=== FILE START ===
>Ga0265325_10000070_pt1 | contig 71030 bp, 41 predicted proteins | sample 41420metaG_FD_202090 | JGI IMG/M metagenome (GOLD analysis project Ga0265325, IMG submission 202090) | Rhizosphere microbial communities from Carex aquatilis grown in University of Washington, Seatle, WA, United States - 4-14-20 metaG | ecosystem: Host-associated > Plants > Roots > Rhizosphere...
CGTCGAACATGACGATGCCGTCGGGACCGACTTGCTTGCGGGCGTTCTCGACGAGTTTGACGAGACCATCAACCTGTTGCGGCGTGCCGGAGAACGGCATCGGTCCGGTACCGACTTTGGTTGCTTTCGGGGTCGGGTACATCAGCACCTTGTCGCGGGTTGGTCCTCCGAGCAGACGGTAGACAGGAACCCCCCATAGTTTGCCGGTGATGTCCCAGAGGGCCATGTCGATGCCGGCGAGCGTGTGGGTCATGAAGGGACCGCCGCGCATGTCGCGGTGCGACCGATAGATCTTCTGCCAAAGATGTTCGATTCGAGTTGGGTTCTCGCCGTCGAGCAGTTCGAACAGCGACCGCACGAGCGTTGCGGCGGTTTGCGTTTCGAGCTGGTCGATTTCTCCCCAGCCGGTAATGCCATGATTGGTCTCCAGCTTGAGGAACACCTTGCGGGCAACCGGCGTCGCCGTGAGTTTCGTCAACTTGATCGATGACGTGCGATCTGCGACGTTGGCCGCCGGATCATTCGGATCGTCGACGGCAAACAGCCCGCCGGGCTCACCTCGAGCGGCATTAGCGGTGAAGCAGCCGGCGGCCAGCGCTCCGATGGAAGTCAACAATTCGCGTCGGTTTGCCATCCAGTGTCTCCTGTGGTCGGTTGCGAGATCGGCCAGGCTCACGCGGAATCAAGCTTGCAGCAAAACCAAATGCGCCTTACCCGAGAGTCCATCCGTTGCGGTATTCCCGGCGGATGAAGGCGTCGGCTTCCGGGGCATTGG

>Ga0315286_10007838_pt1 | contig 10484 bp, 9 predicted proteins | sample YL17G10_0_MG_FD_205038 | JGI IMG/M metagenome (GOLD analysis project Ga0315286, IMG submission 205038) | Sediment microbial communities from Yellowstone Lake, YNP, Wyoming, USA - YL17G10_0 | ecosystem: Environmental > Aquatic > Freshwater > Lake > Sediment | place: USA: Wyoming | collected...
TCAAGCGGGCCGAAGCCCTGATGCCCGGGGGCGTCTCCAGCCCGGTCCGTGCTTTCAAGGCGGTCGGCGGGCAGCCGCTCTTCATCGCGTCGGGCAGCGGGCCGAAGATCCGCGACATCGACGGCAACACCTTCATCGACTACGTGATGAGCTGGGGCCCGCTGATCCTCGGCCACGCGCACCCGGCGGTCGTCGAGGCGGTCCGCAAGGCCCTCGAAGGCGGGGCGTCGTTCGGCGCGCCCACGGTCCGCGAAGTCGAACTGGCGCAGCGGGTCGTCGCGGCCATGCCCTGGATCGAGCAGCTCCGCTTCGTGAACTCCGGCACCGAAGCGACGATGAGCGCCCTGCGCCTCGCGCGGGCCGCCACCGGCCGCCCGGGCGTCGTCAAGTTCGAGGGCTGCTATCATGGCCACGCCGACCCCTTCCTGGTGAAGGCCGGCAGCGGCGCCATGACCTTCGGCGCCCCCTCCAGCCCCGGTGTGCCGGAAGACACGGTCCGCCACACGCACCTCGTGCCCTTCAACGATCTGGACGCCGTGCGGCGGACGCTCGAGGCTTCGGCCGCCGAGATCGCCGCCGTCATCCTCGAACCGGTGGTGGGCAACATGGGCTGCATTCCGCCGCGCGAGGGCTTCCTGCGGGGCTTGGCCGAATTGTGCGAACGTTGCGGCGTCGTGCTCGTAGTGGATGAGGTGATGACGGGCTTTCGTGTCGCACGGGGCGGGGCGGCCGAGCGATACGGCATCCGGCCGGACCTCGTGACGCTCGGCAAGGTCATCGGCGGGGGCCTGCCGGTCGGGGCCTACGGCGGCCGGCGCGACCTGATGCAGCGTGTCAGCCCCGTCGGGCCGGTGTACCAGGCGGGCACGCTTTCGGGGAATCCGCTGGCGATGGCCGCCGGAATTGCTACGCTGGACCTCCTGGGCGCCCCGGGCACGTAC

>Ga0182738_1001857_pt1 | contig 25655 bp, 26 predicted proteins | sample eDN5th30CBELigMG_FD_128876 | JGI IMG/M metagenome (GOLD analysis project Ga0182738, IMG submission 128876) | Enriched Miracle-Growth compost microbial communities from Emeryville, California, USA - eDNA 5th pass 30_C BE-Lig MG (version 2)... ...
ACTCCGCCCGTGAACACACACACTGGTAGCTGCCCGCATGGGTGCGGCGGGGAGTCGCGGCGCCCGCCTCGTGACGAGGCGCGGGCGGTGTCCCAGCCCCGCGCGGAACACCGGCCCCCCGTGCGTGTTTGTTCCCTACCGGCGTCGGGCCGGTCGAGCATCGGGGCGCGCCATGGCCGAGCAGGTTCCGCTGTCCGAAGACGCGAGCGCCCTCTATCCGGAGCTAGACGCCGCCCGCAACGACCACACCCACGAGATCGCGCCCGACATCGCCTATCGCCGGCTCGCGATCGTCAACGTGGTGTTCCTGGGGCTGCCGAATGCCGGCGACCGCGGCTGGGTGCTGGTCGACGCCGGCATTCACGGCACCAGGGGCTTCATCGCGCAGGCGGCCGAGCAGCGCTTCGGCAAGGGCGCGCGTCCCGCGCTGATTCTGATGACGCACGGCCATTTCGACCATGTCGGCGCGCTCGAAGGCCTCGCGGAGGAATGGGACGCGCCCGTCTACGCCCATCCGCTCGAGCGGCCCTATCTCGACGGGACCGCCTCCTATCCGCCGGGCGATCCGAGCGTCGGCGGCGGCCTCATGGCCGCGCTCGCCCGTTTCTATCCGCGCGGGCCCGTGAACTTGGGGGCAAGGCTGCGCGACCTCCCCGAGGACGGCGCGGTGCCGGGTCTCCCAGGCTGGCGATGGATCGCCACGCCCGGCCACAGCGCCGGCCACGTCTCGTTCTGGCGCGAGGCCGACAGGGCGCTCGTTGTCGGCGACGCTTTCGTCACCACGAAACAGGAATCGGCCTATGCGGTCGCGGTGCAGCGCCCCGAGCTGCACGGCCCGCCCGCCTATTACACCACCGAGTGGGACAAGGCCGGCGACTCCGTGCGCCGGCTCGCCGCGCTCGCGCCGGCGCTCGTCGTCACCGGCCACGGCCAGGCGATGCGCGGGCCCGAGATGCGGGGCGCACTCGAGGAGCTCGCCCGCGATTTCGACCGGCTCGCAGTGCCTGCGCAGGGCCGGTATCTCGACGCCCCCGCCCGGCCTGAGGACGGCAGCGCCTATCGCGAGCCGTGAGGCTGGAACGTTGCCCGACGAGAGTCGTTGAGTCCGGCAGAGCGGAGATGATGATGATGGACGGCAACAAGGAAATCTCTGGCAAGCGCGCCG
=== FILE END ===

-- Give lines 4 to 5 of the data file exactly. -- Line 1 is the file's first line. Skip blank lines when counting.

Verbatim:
TCAAGCGGGCCGAAGCCCTGATGCCCGGGGGCGTCTCCAGCCCGGTCCGTGCTTTCAAGGCGGTCGGCGGGCAGCCGCTCTTCATCGCGTCGGGCAGCGGGCCGAAGATCCGCGACATCGACGGCAACACCTTCATCGACTACGTGATGAGCTGGGGCCCGCTGATCCTCGGCCACGCGCACCCGGCGGTCGTCGAGGCGGTCCGCAAGGCCCTCGAAGGCGGGGCGTCGTTCGGCGCGCCCACGGTCCGCGAAGTCGAACTGGCGCAGCGGGTCGTCGCGGCCATGCCCTGGATCGAGCAGCTCCGCTTCGTGAACTCCGGCACCGAAGCGACGATGAGCGCCCTGCGCCTCGCGCGGGCCGCCACCGGCCGCCCGGGCGTCGTCAAGTTCGAGGGCTGCTATCATGGCCACGCCGACCCCTTCCTGGTGAAGGCCGGCAGCGGCGCCATGACCTTCGGCGCCCCCTCCAGCCCCGGTGTGCCGGAAGACACGGTCCGCCACACGCACCTCGTGCCCTTCAACGATCTGGACGCCGTGCGGCGGACGCTCGAGGCTTCGGCCGCCGAGATCGCCGCCGTCATCCTCGAACCGGTGGTGGGCAACATGGGCTGCATTCCGCCGCGCGAGGGCTTCCTGCGGGGCTTGGCCGAATTGTGCGAACGTTGCGGCGTCGTGCTCGTAGTGGATGAGGTGATGACGGGCTTTCGTGTCGCACGGGGCGGGGCGGCCGAGCGATACGGCATCCGGCCGGACCTCGTGACGCTCGGCAAGGTCATCGGCGGGGGCCTGCCGGTCGGGGCCTACGGCGGCCGGCGCGACCTGATGCAGCGTGTCAGCCCCGTCGGGCCGGTGTACCAGGCGGGCACGCTTTCGGGGAATCCGCTGGCGATGGCCGCCGGAATTGCTACGCTGGACCTCCTGGGCGCCCCGGGCACGTAC

>Ga0182738_1001857_pt1 | contig 25655 bp, 26 predicted proteins | sample eDN5th30CBELigMG_FD_128876 | JGI IMG/M metagenome (GOLD analysis project Ga0182738, IMG submission 128876) | Enriched Miracle-Growth compost microbial communities from Emeryville, California, USA - eDNA 5th pass 30_C BE-Lig MG (version 2)... ...